Keith Larson’s drawing of William Neish, The Story Tailor, included in “Life in Pacific Grove.”
William Neish, The Story Tailor, was so excited about writing stories for our community book, he engaged several friends and new acquaintances to tell him their stories and work with him to perfect. Here are a few excepts from those stories, from the more than 400 personal stories in “Life in Pacific Grove, California.” I’ve included a few of Keith Larson’s delightful drawings that are in the book. Now on Amazon.com and for sale at the official book launch Oct 7, 2017 at Chautauqua Hall in Pacific Grove. This article first appeared Sept 29, 2017 in our column, “Keepers of Our Culture,” in the Cedar Street Times.
The Story Tailor at Work
I was very excited when asked to contribute to the book Life in Pacific Grove, on sale October 7th at the library and Chautauqua Hall, at Bookworks, and on Amazon. It’s a tapestry of local memories, with residents discussing everything from our creaky old houses to our crazy blue law traditions, and even our surprisingly plentiful ghosts! What true Pagrovian doesn’t want to read about all that?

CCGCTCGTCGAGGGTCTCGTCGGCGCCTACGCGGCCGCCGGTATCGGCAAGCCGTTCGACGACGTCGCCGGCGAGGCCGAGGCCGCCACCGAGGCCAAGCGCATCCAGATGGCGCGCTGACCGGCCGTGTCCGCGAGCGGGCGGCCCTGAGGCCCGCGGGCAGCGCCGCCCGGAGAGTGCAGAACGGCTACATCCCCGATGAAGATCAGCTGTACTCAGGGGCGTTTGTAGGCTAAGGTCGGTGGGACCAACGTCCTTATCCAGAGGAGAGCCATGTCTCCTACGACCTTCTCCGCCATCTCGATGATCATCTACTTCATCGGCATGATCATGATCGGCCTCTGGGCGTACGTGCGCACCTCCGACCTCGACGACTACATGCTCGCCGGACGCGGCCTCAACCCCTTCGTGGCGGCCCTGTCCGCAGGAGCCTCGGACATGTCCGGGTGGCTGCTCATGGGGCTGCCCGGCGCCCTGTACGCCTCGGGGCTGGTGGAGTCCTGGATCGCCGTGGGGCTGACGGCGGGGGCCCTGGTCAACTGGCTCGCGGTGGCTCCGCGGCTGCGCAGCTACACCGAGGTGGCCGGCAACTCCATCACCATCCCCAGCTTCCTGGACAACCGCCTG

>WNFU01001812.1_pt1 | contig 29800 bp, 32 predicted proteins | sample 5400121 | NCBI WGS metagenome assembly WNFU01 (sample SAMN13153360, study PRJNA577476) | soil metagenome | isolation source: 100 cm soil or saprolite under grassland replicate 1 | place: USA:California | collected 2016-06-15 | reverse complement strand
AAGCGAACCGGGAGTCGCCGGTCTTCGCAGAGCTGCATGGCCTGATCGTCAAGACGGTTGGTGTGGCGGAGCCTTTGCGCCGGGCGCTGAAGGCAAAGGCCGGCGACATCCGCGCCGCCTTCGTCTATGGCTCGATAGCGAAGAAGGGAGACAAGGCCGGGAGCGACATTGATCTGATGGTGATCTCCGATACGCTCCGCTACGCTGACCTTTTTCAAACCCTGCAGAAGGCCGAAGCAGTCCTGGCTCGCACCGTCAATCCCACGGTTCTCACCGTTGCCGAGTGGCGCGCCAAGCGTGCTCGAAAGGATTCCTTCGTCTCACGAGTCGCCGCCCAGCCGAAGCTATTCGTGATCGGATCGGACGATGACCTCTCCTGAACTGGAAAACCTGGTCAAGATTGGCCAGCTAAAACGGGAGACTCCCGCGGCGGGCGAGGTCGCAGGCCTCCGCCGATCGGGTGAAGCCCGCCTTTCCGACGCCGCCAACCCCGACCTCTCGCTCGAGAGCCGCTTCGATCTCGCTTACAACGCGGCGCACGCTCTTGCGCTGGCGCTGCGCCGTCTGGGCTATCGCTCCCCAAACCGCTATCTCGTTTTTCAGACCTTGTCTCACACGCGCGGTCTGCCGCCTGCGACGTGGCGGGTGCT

Because I love our shared history so much, I lured my friends into submitting entries, as well. Below are excerpts from some of their thrilling tales.
The Journey Home
Margaret McHugh, a new resident, stumbles upon the home of John Steinbeck’s sister, mistakenly thinking the house is for rent. “I knocked on the door, which an elderly woman of small stature answered. She looked surprised, as if not expecting anyone. When I explained my purpose, she got a worried look on her face and said her house was not for rent. I noticed a large photograph of a man just above the hall table. “Oh,” I said excitedly. “John Steinbeck!” A long silence followed as she stood next to me, and I felt like I had said something wrong. Finally, she said, “He is my brother and … I do not want to talk about him, if you don’t mind. I miss him terribly.”
The Witchy Houses of PG